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Business Not As Usual: Farmers Markets

As we enter into the summer season, many of us are looking forward to spending more time outside with our family and friends. Similarly, it is this time of year that farmers markets begin to operate every Saturday for the coming months. However, given the global pandemic that has obstructed our lifestyles, will they be able to open and carry out business like normal? As businesses are transitioning into a new age of living, they have no choice but to implement health protocols to protect the livelihoods of their employees as well as their customers. Farmers markets are no exception to this. If you are planning to shop from your local farmers market this summer, be aware of the new protocols that have come into place. 

Farmers markets have been a longstanding annual summer tradition throughout the Fox Cities. Despite the growing concerns of COVID-19, the Fox Cities’ farmers markets are here to stay. That being said, the organizations operating them are stressing the importance of social distancing through added protocols to prevent the spread of COVID-19. Wisconsin farmers markets are exempt from being shut down; similar to grocery stores, farmers markets are essential businesses, despite encouraging large gatherings. Michelle Schmid-Schultz, the Oshkosh Saturday Farmers Market Manager, explains the importance of farmers markets during these times by stating that “they may prove to be even more important if larger supply chains are disrupted leading to shortages of agricultural products we produce locally.”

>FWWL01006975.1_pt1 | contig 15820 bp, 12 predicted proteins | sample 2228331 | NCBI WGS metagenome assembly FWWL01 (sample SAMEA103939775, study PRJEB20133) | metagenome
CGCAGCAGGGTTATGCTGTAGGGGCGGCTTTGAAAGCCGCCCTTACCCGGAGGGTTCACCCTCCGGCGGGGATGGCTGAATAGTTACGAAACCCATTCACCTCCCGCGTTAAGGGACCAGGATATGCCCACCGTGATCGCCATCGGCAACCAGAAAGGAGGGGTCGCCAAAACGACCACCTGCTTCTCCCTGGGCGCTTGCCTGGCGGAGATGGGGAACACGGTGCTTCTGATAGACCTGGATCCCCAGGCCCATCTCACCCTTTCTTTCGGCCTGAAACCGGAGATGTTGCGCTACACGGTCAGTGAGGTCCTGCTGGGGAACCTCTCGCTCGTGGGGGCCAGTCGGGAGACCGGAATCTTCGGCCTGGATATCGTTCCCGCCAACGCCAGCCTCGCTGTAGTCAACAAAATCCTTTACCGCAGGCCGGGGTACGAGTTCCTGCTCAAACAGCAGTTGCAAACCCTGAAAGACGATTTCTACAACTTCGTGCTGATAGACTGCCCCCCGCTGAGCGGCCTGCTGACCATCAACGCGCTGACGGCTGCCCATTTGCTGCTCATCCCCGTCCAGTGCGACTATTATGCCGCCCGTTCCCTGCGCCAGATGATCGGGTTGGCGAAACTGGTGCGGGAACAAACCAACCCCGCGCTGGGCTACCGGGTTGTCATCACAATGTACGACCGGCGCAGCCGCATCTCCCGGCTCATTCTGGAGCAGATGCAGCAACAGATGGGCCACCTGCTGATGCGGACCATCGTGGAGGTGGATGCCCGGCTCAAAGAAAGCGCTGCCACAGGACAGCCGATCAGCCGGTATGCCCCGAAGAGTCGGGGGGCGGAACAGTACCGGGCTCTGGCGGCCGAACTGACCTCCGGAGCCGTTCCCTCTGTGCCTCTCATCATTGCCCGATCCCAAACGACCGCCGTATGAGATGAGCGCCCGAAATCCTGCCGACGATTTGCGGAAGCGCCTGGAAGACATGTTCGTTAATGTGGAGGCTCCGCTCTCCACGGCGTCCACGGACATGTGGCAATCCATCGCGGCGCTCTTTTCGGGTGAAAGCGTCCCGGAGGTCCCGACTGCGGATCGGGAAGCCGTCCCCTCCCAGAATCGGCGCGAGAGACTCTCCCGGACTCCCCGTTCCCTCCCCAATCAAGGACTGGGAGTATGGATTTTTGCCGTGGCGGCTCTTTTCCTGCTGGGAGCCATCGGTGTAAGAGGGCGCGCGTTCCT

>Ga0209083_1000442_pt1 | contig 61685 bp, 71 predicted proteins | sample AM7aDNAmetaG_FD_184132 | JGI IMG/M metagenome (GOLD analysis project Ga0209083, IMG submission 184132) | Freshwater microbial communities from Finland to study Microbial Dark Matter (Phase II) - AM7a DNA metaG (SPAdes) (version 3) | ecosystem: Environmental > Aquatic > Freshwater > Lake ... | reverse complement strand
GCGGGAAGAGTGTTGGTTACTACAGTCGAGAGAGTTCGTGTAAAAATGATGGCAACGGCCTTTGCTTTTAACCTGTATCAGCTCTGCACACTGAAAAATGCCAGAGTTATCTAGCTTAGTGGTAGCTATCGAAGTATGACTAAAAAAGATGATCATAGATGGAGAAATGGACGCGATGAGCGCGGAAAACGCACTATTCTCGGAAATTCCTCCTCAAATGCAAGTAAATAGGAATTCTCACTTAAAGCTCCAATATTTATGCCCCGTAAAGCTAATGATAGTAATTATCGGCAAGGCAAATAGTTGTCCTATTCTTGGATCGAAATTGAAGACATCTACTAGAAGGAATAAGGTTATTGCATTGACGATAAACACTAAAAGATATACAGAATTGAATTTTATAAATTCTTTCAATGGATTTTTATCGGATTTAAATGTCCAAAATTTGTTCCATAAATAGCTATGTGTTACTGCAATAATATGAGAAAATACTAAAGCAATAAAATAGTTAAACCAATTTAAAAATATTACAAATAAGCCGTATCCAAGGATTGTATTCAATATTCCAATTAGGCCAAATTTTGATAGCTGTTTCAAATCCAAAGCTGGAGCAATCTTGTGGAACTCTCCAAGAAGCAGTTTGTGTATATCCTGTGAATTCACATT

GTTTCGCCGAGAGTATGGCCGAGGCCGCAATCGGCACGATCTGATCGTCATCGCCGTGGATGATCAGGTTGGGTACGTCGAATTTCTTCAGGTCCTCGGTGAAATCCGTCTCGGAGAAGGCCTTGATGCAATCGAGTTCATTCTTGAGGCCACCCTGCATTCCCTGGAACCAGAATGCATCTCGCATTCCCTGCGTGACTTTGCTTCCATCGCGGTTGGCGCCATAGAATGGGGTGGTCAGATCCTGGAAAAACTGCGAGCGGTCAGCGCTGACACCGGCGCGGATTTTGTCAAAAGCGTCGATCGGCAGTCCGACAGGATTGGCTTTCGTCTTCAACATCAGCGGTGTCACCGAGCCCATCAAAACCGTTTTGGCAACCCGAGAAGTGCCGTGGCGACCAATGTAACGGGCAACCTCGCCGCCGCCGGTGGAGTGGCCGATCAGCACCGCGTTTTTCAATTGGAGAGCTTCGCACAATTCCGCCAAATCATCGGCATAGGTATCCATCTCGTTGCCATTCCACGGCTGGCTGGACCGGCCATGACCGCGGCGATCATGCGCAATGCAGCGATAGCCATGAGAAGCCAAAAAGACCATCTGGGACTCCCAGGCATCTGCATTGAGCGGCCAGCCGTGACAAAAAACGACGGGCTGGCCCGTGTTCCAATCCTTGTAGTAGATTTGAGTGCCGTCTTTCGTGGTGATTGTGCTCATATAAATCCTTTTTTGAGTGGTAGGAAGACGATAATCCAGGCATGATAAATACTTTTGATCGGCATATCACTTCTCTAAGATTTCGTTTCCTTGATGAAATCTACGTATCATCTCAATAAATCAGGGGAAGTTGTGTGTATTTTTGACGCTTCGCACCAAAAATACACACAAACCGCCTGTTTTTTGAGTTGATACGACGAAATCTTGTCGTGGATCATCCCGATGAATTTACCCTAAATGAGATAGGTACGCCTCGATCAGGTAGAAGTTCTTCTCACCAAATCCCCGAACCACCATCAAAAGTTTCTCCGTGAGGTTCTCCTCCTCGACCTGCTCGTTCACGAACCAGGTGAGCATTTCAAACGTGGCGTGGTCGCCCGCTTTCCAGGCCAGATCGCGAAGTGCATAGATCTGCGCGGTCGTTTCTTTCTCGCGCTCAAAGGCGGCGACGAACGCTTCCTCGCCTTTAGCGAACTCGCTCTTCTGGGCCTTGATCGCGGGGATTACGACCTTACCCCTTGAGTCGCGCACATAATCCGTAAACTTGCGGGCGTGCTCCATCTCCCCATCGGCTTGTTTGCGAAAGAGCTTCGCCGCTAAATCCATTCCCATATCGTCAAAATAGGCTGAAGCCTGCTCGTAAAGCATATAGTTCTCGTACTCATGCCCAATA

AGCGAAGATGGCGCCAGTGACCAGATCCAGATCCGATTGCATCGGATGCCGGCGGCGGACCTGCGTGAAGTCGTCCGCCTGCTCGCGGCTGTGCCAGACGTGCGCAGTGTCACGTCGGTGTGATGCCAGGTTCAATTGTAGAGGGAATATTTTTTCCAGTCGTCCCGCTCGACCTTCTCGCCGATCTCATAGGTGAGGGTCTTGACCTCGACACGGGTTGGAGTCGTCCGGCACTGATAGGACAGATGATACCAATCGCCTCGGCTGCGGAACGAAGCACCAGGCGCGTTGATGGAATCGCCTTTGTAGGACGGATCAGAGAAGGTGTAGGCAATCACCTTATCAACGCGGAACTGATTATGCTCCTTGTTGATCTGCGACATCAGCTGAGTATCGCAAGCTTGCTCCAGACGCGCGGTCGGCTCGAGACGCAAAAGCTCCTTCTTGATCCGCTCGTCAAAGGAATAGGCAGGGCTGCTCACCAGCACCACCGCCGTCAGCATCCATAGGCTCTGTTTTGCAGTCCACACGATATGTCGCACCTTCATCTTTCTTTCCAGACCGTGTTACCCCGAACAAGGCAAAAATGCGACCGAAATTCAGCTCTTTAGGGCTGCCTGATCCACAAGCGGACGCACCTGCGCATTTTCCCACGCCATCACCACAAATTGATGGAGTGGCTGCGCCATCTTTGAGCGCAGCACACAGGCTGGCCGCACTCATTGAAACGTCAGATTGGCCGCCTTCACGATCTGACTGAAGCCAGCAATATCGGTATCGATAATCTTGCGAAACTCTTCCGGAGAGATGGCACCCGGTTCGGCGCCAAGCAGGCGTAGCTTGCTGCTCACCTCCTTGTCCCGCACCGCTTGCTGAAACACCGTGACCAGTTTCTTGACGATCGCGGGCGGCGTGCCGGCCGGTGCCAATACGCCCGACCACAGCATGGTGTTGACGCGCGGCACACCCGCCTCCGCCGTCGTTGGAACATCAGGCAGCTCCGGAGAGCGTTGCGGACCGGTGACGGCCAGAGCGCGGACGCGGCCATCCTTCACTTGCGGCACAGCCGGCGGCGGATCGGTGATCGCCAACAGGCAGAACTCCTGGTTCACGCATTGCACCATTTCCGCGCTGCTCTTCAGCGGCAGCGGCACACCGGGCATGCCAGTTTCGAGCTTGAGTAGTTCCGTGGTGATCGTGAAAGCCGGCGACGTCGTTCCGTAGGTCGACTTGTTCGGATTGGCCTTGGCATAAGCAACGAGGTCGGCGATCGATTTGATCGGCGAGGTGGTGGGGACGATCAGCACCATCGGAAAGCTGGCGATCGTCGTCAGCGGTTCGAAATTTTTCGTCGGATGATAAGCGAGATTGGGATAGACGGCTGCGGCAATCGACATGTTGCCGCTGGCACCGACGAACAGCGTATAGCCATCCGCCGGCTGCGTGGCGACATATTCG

The Oshkosh Farmers Market has instituted protocols to prevent and minimize gatherings. By working with Oshkosh city officials as well as the Winnebago County Health Department to continue running the market while preventing the spread of COVID-19, temporary social distancing practices have been established to maintain a safe environment for customers, staff, volunteers and vendors. Aside from shopping, all other activities, such as musicians performing, will be prohibited. The only vendors present will be those selling agricultural products and food, as these are deemed as essential products. There will be vendors selling face masks and other personal hygiene products. Additionally, hand washing stations will be available. 

The overall setup will look different than most years as well. All vendors will be separated from each other at a minimum of 10 feet. While waiting in line, customers will need to remain six feet apart from the vendor and each other. If this can’t be followed, the market will be shut down to protect everyone’s safety. 

Sadly, many aspects of a traditional farmers market will no longer be allowed. Product sampling, for instance, is prohibited. To discourage gatherings, there will be no public seating areas. Similarly, customers are asked to consume their food and drinks outside of the market. 

Another method that the City of Oshkosh has implemented to prevent gatherings is allowing customers to order their products ahead of time. At this time, there are eight vendors that are allowing customers to order products through either Facebook or their website. Preordering limits the amount of time customers are gathered at the market.

The Downtown Appleton Farm Market has responded similarly with regards to customer and vendor safety. While the Oshkosh Farmers Market started on June 6, Appleton’s will not start until July 4 so vendors have additional time to implement safety measures. Appleton’s vendors will also be appropriately spaced from one another. Vendors are encouraged to obey an extensive list of guidelines, including disinfecting surfaces before and during market hours. In Appleton’s market, vendors will use barrier tables, which provide an extra three feet between the customer and the product. Only vendors will be allowed to handle products. 

Although these extensive lists of rules may seem overwhelming, both markets have done the most they can to provide a safe environment by working with their local health departments. Despite living in a period of fear and uncertainty when it comes to public health, the general community sentiment with regards to shopping and supporting local businesses is still positive. If all goes as planned, consumers will not be discouraged by the necessary protocols but will instead obey them and continue to shop locally.

For a list of local farmers market dates and times, click here.

Business, Events

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